Exiting through the gift shop is always a pleasure for me, a well curated shop can complement an exhibition or museum.  Recently I have noticed that no self-respecting buyer would consider not stocking a rubber duck.  Not your ordinary yellow kind of a duck, but special wittily customised ducks or Cultural Ducks as I like to call them.

Cultural ducks

These Statue of Liberty Ducks can be found in the shop after the American Dream: Pop to Present at the British Museum.  They nestle next to a rather fine selection of American novels and some stars and stripes shoe laces.Cultural ducks

The National Army Museum has not one but two ducks on offer.   For bathers on manoeuvres there is a camouflaged duck.

Cultural ducks

Or for more formal ablutions maybe a duck in the dress uniform of a guardsman is more appropriate.

Cultural ducks

Finally, looking for the perfect present for the retiring MP in your life, then look no further than the shop at the Palace of Westminster.  What could make for a finer souvenir than a Big Ben duck?

Have you seen any Cultural Ducks in your travels?

This post is linked up My Sunday Photo over at Darren Coleshill’s Photalife, why not pop over and see what else has been causing people to click their shutter buttons.



“Why haven’t we been to the Houses of Parliament?” enquired the Junior CW’s.  Fair enough question and one to which I didn’t have a good answer.  A few clicks later we had tickets for the whole family on the first Friday of the Easter holidays.  Palace of Westminster, Houses of Parliament, Big Ben, Parliament; the seat of British government goes by many different names, we were lucky enough to have a perfectly sunny day for our visit.

Palace of Westminster

Security checks are thorough, as you would expect, and once past them cameras are strictly forbidden but you do get an excellent audio guide.   The first space that you enter is vast, Westminster Hall is a jaw droppingly large place now, goodness only knows how awe-inspiring it must have been seen through medieval eyes.  The wood timber roof is the largest hammer-beam roof in the world.  In this room Charles I was tried, Nelson Mandela addressed both Houses of Parliament and monarchs have laid in state here.  Brass plaques dot the floor indicating where momentous events took place.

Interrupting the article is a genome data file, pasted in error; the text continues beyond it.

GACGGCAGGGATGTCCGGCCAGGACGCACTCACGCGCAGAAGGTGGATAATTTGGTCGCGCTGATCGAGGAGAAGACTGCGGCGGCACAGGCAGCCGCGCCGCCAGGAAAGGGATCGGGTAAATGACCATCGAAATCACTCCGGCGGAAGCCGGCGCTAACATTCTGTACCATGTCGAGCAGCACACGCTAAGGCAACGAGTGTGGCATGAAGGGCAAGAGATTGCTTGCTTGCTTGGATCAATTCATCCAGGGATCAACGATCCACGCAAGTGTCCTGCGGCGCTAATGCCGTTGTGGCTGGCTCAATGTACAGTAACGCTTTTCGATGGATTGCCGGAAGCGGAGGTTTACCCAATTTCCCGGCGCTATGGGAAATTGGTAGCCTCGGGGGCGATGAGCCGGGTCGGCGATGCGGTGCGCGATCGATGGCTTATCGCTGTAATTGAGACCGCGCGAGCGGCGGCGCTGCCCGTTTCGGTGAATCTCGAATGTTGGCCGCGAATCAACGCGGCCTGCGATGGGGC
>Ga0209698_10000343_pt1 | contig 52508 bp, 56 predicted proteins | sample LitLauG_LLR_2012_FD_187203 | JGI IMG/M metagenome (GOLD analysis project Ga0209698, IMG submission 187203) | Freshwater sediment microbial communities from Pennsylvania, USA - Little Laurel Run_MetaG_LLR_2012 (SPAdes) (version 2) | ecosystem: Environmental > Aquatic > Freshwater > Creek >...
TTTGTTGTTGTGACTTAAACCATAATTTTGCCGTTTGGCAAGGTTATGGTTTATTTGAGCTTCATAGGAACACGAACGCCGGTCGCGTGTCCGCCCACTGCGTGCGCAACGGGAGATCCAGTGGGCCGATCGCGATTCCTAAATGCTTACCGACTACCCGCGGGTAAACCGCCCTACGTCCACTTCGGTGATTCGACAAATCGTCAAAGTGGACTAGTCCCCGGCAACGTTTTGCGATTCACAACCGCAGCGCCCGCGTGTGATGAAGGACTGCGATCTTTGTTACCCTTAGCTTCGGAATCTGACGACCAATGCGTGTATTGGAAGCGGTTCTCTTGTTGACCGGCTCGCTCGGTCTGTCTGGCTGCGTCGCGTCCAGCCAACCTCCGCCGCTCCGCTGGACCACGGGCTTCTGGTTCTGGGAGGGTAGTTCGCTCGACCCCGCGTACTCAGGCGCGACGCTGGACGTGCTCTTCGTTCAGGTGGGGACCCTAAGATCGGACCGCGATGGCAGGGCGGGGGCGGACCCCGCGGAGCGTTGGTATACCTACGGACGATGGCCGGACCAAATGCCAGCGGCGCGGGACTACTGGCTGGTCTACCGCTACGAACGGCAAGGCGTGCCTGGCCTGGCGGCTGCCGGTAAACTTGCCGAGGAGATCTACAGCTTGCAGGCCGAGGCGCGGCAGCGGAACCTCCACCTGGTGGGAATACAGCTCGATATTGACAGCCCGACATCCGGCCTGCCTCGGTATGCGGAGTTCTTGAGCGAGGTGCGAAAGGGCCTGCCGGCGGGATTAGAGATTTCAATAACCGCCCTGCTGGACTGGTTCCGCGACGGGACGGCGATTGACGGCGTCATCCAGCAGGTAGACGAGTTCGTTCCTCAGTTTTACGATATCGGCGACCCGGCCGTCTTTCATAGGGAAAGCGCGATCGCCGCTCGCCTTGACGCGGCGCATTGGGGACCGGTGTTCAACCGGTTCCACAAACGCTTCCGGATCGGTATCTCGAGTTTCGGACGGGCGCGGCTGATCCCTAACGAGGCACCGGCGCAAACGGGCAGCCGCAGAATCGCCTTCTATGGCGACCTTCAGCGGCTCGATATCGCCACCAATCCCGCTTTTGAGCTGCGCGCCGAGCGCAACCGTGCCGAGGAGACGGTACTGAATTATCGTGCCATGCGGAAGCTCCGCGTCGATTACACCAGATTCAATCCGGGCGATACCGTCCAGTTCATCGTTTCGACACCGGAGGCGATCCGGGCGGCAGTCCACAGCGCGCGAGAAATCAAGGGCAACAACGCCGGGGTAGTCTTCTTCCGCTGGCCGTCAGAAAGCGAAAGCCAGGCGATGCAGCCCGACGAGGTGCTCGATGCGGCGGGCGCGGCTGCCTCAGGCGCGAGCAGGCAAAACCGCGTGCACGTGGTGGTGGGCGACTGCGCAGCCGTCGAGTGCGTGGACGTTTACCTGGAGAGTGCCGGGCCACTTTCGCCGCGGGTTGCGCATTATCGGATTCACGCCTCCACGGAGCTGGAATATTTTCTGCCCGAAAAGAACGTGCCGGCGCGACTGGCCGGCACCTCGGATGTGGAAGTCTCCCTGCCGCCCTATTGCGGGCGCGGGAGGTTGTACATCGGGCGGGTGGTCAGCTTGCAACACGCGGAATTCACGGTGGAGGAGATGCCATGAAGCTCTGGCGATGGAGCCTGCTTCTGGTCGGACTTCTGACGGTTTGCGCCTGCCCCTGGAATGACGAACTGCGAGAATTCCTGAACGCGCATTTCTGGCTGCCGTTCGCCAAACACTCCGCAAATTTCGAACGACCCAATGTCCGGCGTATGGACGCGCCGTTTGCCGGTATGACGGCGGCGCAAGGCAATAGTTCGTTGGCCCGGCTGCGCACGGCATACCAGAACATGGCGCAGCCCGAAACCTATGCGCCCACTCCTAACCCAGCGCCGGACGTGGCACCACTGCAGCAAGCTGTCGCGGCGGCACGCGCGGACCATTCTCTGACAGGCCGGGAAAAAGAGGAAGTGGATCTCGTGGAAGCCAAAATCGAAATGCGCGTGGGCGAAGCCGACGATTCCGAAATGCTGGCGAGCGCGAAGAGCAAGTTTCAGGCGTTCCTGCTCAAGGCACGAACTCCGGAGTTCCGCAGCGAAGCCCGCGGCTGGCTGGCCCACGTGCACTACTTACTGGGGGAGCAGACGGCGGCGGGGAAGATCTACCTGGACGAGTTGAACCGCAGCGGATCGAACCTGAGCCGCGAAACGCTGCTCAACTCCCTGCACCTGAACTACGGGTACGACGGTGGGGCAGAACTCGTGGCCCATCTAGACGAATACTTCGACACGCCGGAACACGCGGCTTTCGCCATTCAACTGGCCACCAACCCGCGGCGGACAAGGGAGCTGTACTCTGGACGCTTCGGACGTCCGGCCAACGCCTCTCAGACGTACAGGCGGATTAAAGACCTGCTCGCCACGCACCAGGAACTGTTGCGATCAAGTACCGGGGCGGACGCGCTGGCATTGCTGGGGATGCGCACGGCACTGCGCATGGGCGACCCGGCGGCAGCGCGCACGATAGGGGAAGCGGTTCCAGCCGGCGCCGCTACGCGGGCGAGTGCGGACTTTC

Palace of Westminster
Westminster Hall © UK Parliament/Jessica Taylor
Westminster Hall was the only part of the medieval palace of Westminster to survive a fire in 1834.  The rest of the  familiar building is a Victorian creation.  What you don’t see on television is just how much gold there is everywhere.  No surface seems to go undecorated with at least some glitter.  The windows are filled with stained glass, colour is everywhere.  The tour takes you into the House of Lords, it is so much smaller that you would expect and Queen’s throne so much more golden.  You get a sense that it is a chamber in which discussion is possible rather than the exchange of ranting speeches.

Palace of Westminster
House of Lords © UK Parliament/Jessica Taylor
After the Lords you follow the route that Black Rod takes when he goes to summon the Commons to hear the Queen’s speech.  Nobody slams the doors of the House of Commons in your face, you get walk straight in.  Once again it is so much smaller than it appears to be on television, you can see that heated debate is likely as opponents on the front benches are so close that they could almost touch.

Palace of Westminster
House of Commons © UK Parliament/Jessica Taylor
We all  enjoyed our visit, the building is beautiful and being where big decisions are made is spine tingling.   “We’ve been there!” is now a constant refrain when the news is on.  Next the Junior CW’s want to see a debate, for that we must wait for an inset day that coincides with a day when the Houses of Parliament are sitting.

Westminster, London SW1A 0AA
Tours are available on Saturdays and weekdays during parliamentary recesses.
Booking in advance is recommended, that way you won’t turn up on a day when you can’t do a tour or it is fully booked, click here for details.  It is also possible to book a tour with afternoon tea that is taken in a Thameside room and sounds amazing but we didn’t have time for tea.
Admission: Adults £18.50, concessions £16, Children (5-15) one free per adult or £7.50